Baseball Mogul 2003 Review

Baseball Mogul 2003 is a game for those who dream of running their own major league baseball franchise.  While it allows you to set and adjust your team's lineup over the course of a 162 game season, it is primarily a financial model of the business of baseball.  Not only do you need to set your players' salaries, negotiate contract extensions, and sign free agents, you'll need to set ticket prices, establish a TV contract, and even choose the price at which to sell hot dogs at your games.  You may think that such a game would have strong appeal to both fans of financial sims and baseball aficionados, but the game has some issues which will keep it from capturing the imagination of either of these groups of players.

Fans of the game will be able to set their starting line-ups and pitching rotations, but unfortunately that's about the greatest degree of control you'll have over your team during the season.  For example, you won't be able to specify different line-ups when facing right-handed or left-handed pitchers, or choose between a four or five man rotation.  You can set some general strategy guidelines for your team to follow, such as the frequency of pitch-outs and hit and run plays, by adjusting a few sliders.  Once the season starts going, though, your team will pretty much play on its own.

During the season, you can let the simulation run anywhere from a game at a time to an entire season at once.  You also have the option to watch individual games played out in a play by play mode.  However, this is a passive activity as you have no control over any of the in-game decisions.  It's the sort of thing you'll use occasionally for big games and playoffs to generate a bit of a feeling of excitement, but it is hard to imagine that anyone would be able to sit and stare at the play by play for a full 162 game season.

The managerial side of the game just doesn't give you enough control over the action to make it exciting, but what about the general manager aspect?  Unfortunately, it falls short as well.  The first thing that you will need to get used to is the fact that the game does not use a dollar currency.  Instead it uses a point system that will require a period of adjustment to get a feel for.  When a free agent demands 15 points for four years, is it a ridiculous figure or a bargain?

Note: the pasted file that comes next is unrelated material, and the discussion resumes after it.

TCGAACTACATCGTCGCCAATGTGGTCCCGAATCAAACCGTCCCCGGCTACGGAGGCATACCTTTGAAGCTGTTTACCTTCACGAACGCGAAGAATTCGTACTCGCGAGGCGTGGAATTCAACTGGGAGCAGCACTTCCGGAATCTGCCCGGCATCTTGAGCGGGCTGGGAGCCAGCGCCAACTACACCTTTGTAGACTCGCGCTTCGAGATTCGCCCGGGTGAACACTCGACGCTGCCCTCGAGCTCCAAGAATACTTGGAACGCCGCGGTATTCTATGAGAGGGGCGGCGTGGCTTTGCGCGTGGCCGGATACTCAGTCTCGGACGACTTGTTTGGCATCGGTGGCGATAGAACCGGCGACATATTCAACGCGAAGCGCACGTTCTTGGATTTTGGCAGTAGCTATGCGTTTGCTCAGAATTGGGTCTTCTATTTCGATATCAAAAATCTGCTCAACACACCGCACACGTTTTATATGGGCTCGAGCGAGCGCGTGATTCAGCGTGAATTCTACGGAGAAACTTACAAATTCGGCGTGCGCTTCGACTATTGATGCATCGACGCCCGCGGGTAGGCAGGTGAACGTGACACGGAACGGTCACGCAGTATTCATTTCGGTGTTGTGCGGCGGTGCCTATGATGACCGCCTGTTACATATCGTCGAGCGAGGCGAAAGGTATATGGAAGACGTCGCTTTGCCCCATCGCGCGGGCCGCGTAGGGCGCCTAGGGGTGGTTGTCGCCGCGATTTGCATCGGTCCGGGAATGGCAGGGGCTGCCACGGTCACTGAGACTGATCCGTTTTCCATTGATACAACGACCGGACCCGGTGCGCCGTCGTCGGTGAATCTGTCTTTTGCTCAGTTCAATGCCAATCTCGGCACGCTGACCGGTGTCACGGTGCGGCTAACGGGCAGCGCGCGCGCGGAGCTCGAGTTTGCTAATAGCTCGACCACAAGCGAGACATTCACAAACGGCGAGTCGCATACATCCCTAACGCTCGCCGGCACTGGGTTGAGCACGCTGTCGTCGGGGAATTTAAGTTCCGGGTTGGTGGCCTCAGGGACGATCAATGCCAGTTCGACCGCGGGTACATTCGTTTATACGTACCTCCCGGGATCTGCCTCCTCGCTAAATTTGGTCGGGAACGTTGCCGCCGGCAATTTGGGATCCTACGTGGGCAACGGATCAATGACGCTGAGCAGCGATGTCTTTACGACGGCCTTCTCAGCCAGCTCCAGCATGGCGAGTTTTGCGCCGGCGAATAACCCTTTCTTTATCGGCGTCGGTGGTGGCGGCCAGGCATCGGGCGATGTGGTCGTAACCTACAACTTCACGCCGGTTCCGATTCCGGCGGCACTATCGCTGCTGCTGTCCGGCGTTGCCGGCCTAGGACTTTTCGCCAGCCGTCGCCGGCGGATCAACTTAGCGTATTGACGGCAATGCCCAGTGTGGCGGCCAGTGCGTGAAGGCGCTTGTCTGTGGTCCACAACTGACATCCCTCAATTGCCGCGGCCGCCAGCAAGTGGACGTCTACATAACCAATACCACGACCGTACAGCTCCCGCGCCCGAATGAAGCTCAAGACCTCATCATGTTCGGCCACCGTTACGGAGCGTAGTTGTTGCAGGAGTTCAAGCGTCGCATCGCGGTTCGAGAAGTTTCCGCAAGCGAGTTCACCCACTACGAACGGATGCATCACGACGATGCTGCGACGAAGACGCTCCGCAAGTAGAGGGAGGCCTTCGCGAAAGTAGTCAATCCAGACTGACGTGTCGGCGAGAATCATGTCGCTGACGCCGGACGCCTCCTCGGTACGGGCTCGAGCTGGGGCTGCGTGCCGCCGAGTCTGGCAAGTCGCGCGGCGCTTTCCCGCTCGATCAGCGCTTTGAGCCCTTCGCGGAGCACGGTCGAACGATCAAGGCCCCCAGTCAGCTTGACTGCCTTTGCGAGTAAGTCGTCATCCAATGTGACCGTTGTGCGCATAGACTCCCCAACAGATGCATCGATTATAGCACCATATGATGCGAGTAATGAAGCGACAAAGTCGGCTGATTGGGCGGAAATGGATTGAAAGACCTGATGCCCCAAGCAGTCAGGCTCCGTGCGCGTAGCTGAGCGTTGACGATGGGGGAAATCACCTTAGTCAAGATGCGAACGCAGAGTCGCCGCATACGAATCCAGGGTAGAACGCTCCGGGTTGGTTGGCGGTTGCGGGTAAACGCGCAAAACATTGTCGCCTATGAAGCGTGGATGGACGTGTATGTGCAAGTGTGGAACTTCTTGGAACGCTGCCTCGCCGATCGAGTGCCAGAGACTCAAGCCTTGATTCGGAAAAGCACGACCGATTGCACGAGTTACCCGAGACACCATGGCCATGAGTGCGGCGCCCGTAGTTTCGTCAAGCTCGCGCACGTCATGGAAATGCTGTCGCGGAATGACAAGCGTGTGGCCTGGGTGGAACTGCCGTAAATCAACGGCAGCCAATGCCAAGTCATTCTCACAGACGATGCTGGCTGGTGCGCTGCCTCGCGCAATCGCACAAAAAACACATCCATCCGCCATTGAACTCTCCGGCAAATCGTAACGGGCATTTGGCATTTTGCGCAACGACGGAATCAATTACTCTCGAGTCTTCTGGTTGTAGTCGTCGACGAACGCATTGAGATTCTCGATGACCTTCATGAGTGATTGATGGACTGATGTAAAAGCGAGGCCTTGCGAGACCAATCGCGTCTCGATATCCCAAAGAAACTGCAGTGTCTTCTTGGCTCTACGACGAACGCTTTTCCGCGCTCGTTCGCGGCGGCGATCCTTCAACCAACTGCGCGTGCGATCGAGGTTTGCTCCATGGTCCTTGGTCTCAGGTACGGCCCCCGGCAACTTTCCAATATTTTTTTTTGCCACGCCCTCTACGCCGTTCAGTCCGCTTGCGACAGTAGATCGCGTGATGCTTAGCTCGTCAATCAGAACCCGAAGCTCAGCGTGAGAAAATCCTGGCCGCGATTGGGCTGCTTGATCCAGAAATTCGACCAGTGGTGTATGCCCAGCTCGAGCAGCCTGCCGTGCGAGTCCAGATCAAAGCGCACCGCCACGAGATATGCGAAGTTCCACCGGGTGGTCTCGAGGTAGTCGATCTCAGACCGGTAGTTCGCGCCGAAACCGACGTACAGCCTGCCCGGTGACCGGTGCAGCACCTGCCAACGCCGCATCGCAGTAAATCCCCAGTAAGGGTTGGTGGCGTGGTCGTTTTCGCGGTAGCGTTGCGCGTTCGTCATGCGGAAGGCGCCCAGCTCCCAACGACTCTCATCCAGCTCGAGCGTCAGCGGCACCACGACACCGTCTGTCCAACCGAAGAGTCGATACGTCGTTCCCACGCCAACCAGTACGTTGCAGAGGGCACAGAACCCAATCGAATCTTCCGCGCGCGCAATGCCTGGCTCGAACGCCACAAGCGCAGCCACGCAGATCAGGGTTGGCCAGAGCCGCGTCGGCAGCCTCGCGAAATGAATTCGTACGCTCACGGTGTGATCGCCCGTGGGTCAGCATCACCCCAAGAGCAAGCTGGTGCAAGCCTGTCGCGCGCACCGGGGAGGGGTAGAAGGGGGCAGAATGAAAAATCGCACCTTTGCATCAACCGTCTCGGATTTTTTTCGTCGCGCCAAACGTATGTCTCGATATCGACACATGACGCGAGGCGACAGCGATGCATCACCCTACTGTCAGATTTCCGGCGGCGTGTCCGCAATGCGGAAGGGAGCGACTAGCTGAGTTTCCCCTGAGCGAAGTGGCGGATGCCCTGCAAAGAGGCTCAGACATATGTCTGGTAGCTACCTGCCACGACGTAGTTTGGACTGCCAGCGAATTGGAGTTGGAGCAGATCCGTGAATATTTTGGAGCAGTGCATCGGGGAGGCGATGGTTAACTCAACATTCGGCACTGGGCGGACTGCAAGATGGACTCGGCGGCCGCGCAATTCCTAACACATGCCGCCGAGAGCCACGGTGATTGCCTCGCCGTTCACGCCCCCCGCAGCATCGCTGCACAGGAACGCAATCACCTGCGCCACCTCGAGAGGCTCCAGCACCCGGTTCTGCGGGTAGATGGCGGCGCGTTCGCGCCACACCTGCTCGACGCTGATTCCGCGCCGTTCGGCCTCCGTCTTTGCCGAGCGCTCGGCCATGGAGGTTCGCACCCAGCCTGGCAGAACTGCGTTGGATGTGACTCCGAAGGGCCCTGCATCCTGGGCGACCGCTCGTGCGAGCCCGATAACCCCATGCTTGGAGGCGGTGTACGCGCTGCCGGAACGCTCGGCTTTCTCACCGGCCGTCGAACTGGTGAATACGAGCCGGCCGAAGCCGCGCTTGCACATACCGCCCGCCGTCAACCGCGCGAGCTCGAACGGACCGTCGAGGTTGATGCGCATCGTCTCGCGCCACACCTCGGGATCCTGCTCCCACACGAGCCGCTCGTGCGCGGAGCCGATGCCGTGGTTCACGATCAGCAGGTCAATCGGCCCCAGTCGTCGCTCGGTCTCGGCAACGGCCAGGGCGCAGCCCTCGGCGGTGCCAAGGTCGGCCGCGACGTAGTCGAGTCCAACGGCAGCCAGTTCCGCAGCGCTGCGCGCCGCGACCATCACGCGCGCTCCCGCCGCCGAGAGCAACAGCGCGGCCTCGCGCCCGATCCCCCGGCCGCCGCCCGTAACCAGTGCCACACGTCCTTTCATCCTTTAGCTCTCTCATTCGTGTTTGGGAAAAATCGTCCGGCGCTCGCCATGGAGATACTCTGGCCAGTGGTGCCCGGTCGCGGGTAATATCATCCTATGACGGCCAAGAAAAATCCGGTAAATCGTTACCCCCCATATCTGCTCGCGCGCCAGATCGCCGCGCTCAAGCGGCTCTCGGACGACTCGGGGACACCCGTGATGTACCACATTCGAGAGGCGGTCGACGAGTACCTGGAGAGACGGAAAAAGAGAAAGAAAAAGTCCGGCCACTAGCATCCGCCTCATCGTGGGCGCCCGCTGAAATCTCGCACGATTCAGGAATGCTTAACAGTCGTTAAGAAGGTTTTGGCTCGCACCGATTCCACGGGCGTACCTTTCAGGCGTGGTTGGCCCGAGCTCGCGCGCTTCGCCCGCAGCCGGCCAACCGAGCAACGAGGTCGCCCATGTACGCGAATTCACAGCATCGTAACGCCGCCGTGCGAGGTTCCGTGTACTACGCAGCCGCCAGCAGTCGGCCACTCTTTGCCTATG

While I'm on the subject of free agents, the game provides a list of all of the free agents in the league at the start of the season, along with their salary requirement.  As long as you accept their asking price, you can sign any free agent you want.  There are no bidding wars with other teams or back room deals which leave you out in the cold.  There isn't much to the salary negotiations with free agents either.  You can accept their asking price, or adjust the number of years of the contract up or down, but that's it.  There are no negotiations or counter-offers anywhere in the process.  You won't be able to gamble by trying to low-ball a free agent hoping that he doesn't get an offer from another team.  Where's a GM to get his thrills?

The other aspects of being a GM are lackluster as well.  The farm system consists of a handful of AAA players that are randomly assigned to your team - you won't get enough of them to even field a minor league team.  Player development through the farm system is just not that much a part of the game.  You can once again use sliders to emphasize the development of players in specific positions, or to concentrate the development of batters and pitchers in different key areas.  However, there is no feedback as to how these sliders really affect things.  Does maximizing every slider produce better players?  How are other areas hurt when one is emphasized, and by how much?  The game leaves these questions unanswered.